Reflections on Revisionism feature Connections to GLMA 2017

For this Thursday’s class I read Christian Conger’s article, “How Revisionist History Works.” Since I am absent from class attending the annual GLMA conference, I thought I would connect the commentary in Conger’s article to one of the lectures I attended at the conference, so that I may apply the lessons from class to my experiences outside of it.

Yesterday, I attended a lecture given by Harlan Pruden – a two-spirit activist and scholar and member of the First Nation Cree – in which he discussed two-spirit history and its connections to LGBTQ+ health. According to Conger, one way to practice revisionism is to use a “social or theoretical perspective to re-examine the past through different lenses,” and this is exactly what Harland did: He looked at the historical and modern constructions of gender through a Native lens to better understand the interrelations between gender, sex, sexuality, and healthcare. Harlan argued that in Western frameworks, we look at gender and sexuality in a linear fashion (e.g. an individual is gay, straight, or somewhere in between, or a man, women, or somewhere in between). In a native framework, however, gender and sexuality exist in a circular fashion, and Harlan argues that it is necessary to understand the history of colonization through a native lens to understand the circular nature of gender and sexuality. In most native tribes, there are four genders: Male, female, what we could consider a male assigned individual who perform female gender tasks, and vice versa. These “extra” genders were named by the French as Bardache – a word which essentially means the receptive male partner in anal sex. Today, however, we know these people as two-spirit.

Natives did not look at these individuals as “male assigned” or “female assigned” and thus it was normal for male warriors to court a “male assigned” two-spirit individual or for a female gatherer to court a “female assigned” two-spirit individual. These couples were not viewed as “gay” or “lesbian” by other Natives, as we would, but as a normal, valued, and healthy part of Native societies. In a Western framework, where we predominantly erase the history of natives, it is impossible to understand this conception of gender and sexuality and its power; however, using a revisionist lens gives that power back to us as non-Native scholars and to Natives who are trying to reclaim their culture.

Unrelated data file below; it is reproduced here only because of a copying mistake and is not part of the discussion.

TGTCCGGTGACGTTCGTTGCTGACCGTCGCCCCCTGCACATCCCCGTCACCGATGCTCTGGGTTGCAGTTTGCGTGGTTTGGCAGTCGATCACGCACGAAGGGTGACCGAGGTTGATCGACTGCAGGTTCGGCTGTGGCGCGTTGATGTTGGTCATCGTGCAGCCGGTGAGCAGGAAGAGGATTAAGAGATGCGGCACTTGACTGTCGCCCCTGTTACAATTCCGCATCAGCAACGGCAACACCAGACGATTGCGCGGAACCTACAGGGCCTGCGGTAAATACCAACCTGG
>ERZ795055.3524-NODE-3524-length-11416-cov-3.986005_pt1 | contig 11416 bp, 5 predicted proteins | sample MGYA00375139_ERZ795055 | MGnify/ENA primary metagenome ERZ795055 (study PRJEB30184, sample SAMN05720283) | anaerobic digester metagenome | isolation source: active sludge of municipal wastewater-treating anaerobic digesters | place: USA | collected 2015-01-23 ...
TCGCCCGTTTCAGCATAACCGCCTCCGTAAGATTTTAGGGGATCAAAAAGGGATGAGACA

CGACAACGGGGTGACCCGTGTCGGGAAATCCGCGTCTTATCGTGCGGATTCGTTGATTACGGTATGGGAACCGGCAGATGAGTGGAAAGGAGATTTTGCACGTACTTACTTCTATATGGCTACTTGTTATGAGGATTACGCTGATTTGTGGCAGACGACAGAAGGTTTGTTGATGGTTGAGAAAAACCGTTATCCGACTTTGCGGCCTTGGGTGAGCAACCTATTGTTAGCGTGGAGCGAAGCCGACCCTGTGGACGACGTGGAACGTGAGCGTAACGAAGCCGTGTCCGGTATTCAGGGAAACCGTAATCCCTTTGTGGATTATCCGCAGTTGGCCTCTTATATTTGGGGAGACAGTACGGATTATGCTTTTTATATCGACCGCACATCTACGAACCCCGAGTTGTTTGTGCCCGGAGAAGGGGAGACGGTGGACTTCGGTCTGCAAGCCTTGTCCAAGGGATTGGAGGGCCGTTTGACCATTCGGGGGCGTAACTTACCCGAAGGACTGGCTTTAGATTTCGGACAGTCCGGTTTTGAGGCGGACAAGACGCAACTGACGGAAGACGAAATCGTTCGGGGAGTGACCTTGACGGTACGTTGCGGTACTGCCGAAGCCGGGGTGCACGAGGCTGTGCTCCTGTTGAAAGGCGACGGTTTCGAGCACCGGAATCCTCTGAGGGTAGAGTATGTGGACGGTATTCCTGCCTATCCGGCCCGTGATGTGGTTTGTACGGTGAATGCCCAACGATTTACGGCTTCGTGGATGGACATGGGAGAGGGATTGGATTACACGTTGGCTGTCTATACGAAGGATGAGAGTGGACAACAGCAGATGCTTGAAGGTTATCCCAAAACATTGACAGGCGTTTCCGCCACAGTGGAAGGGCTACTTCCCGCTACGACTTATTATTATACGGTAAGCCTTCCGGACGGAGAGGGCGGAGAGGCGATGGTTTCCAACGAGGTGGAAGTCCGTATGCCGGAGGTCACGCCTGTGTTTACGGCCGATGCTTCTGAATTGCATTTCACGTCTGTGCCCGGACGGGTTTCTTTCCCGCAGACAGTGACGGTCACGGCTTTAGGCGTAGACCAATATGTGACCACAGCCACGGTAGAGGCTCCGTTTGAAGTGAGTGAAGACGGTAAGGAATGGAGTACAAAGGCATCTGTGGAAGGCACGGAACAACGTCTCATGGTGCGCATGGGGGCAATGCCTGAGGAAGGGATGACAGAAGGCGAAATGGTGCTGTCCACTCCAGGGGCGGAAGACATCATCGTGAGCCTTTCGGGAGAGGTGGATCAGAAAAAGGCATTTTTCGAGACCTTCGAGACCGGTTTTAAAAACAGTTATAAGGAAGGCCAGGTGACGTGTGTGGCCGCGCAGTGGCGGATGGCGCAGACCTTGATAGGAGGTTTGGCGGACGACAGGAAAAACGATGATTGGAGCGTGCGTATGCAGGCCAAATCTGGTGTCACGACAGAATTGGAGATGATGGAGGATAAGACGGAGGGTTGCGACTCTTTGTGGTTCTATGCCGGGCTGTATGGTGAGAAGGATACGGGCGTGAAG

Harlan also spoke of historical trauma which is a cross-generational perpetuation of systemic violence that results in individual and community emotional and psychological damage. For native Americans / aboriginal peoples this takes the form of loss of land, loss of language, and loss of customs, just to name a few. For Black people in the United States, this takes the form of slavery, Jim Crow, and mass incarceration. For Japanese people, this takes the form of internment camps; Chinese people the form of West coast labor camps; queer and trans people the form of sodomy laws, the HIV/AIDS epidemic, marriage inequality, and bathroom bills. I bring up historical trauma because it is difficult if not impossible to understand and believe in without using revisionist lenses, and we as historians either contribute to or fight against this systemic violence with our readings and writings of history.

Ultimately, revisionism is powerful because it gives agency to marginalized individuals and groups to tell the history of their culture, and this reclamation promotes unity, activism, and community.  Revisionism is dangerous, however, because it can give that same power of agency to the oppressor to erase those they find lesser.


“How Revisionist History Works.” 2009. January 7.

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